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Philippines SEC Charges Gemini for Operating Without Authorization

2 mins In Brief

  • Gemini, the Winklevoss twins’ cryptocurrency exchange, is under investigation by the Philippines SEC for allegedly operating without proper authorization.
  • If Gemini has been trading derivatives in the Philippines without the necessary clearances, it may face severe penalties.
  • Local regulators have told Filipinos to cease investing with the platform immediately.
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 Philippines SEC Charges Gemini for Operating Without Authorization

The cryptocurrency exchange Gemini is in hot water with regulators in the Philippines and faces the risk of severe penalties, including criminal prosecution. As if the founders did not already have enough trouble with US regulators’ charges of unregistered securities sales and excessive agent fees.

Gemini, an ambitious venture founded by Cameron and Tyler Winklevoss, is the target of charges from the Philippines’ equivalent of the US Securities and Exchange Commission (SEC), Bloomberg reported Monday. The Filipino SEC has even quoted US regulators in making its case against the exchange.

The Philippines SEC Takes Aim

Officials of the Philippines SEC allege that Gemini is operating without proper authorization. According to the charges, Gemini has been offering and marketing securities through its Philippines derivatives exchange without bothering to register.

Gemini launched its derivatives-trading product only on May 1. Under Filipino law, derivatives are securities.

The SEC emphasizes that the exchange lacks the necessary license to solicit investments. Not to mention, to accept funds from the public or issue securities. Consequently, the commission warns the public to stop investing with Gemini and to cease all current investments on the platform.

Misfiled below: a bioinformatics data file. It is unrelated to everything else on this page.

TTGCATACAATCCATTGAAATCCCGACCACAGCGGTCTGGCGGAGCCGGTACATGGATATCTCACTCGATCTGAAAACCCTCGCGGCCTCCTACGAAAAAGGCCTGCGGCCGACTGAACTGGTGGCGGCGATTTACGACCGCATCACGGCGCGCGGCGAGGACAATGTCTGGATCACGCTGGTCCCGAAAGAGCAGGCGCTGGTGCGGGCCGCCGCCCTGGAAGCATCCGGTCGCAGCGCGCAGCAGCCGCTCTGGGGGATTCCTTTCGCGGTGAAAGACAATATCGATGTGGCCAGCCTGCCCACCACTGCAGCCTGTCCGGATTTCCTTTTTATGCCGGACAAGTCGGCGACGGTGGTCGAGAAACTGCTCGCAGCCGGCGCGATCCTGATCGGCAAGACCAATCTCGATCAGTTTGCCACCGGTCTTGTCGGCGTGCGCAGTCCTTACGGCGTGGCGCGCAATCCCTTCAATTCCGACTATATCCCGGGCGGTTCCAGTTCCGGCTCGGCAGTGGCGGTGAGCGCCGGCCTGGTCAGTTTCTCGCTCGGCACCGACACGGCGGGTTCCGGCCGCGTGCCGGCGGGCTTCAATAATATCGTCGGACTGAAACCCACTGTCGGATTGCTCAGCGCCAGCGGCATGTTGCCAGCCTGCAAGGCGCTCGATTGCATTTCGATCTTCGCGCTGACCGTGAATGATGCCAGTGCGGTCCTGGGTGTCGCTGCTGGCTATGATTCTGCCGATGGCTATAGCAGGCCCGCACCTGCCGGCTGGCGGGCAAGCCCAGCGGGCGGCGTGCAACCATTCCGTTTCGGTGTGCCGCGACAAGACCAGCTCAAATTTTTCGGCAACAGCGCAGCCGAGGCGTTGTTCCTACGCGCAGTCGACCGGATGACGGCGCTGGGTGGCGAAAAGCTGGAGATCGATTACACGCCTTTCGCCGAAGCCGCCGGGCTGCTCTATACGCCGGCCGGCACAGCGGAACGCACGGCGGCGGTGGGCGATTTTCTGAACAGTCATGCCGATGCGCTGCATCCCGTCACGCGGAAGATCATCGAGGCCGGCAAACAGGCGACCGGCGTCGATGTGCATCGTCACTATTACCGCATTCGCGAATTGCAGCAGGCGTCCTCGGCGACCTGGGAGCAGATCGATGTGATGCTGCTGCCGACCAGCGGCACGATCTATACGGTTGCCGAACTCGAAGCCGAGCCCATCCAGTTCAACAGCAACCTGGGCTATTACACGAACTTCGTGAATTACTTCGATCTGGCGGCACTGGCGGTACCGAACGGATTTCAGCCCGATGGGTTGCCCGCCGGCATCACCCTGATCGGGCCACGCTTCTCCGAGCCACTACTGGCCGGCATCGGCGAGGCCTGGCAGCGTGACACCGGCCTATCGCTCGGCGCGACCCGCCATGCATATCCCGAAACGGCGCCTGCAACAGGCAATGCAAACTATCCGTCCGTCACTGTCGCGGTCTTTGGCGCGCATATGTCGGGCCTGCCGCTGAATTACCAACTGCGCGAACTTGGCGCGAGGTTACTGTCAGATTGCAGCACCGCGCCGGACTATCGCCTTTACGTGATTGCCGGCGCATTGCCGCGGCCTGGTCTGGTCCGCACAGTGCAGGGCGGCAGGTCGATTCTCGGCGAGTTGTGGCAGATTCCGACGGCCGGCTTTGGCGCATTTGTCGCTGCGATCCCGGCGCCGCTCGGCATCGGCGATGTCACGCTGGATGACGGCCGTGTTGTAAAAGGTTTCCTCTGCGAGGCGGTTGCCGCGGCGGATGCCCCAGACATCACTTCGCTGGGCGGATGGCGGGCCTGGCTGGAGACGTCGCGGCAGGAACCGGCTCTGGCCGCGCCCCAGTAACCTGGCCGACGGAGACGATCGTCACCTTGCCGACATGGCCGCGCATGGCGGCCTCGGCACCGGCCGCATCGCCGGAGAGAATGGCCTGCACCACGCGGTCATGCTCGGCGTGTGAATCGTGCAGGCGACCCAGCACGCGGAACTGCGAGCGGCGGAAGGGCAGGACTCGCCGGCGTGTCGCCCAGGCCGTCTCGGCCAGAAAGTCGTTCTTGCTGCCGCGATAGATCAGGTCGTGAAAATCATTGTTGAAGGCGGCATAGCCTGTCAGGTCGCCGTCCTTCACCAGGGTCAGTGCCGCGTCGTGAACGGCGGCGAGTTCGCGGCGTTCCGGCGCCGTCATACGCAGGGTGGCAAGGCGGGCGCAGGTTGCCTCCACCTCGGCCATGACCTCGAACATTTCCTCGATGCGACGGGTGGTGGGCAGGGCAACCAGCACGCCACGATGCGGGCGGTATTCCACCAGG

Violating securities regulations in the Philippines can lead to severe penalties, including criminal prosecution. Conviction comes with a maximum prison sentence of 21 years or a fine of up to five million pesos ($89,562).

The SEC’s action against Gemini is not an isolated incident. Regulators in other countries have taken similar steps in response to the exchange’s activities in the crypto industry.

For instance, earlier this year, the US SEC filed a complaint, alleging that the company’s Gemini Earn program involved the offer and sale of unregistered securities. Genesis, which partnered with Gemini but then faced liquidity problems, would not allow Gemini Earn investors to withdraw all their funds. Totaling some $900 million in assets from 340,000 investors.

Philippines SEC Quotes US Counterparts

Interestingly, the Philippines SEC has quoted Gary Gensler, the chair of its American counterpart, in its statement about the enforcement action. The Gensler quote—part of his original statement on the Gemini Earn program—emphasized the need for crypto platforms to adhere to established securities laws. And the fact that compliance is not optional but a legal requirement that protects investors and builds trust.

The situation in the Philippines adds to significant legal woes. In 2022, the US Commodity Futures Trading Commission sued Gemini. It alleged that Gemini provided false information to regulators during discussions related to its Bitcoin futures approval.

The Philippines SEC has called upon anyone with information about investment solicitation activities by Gemini or its website,, to report such activities to the Enforcement and Investor Protection Department.

Expansion into foreign markets seems to have been on the table for Gemini for some time. Last month, Gemini announced it would be the latest crypto company to leave the US.

A number of companies in the industry are taking part in an exodus. It is a response to a regulatory environment seen as increasingly hostile and uncertain.

BeInCrypto has reached out to Gemini and the Philippines SEC for comment. As of press time, no response has been received.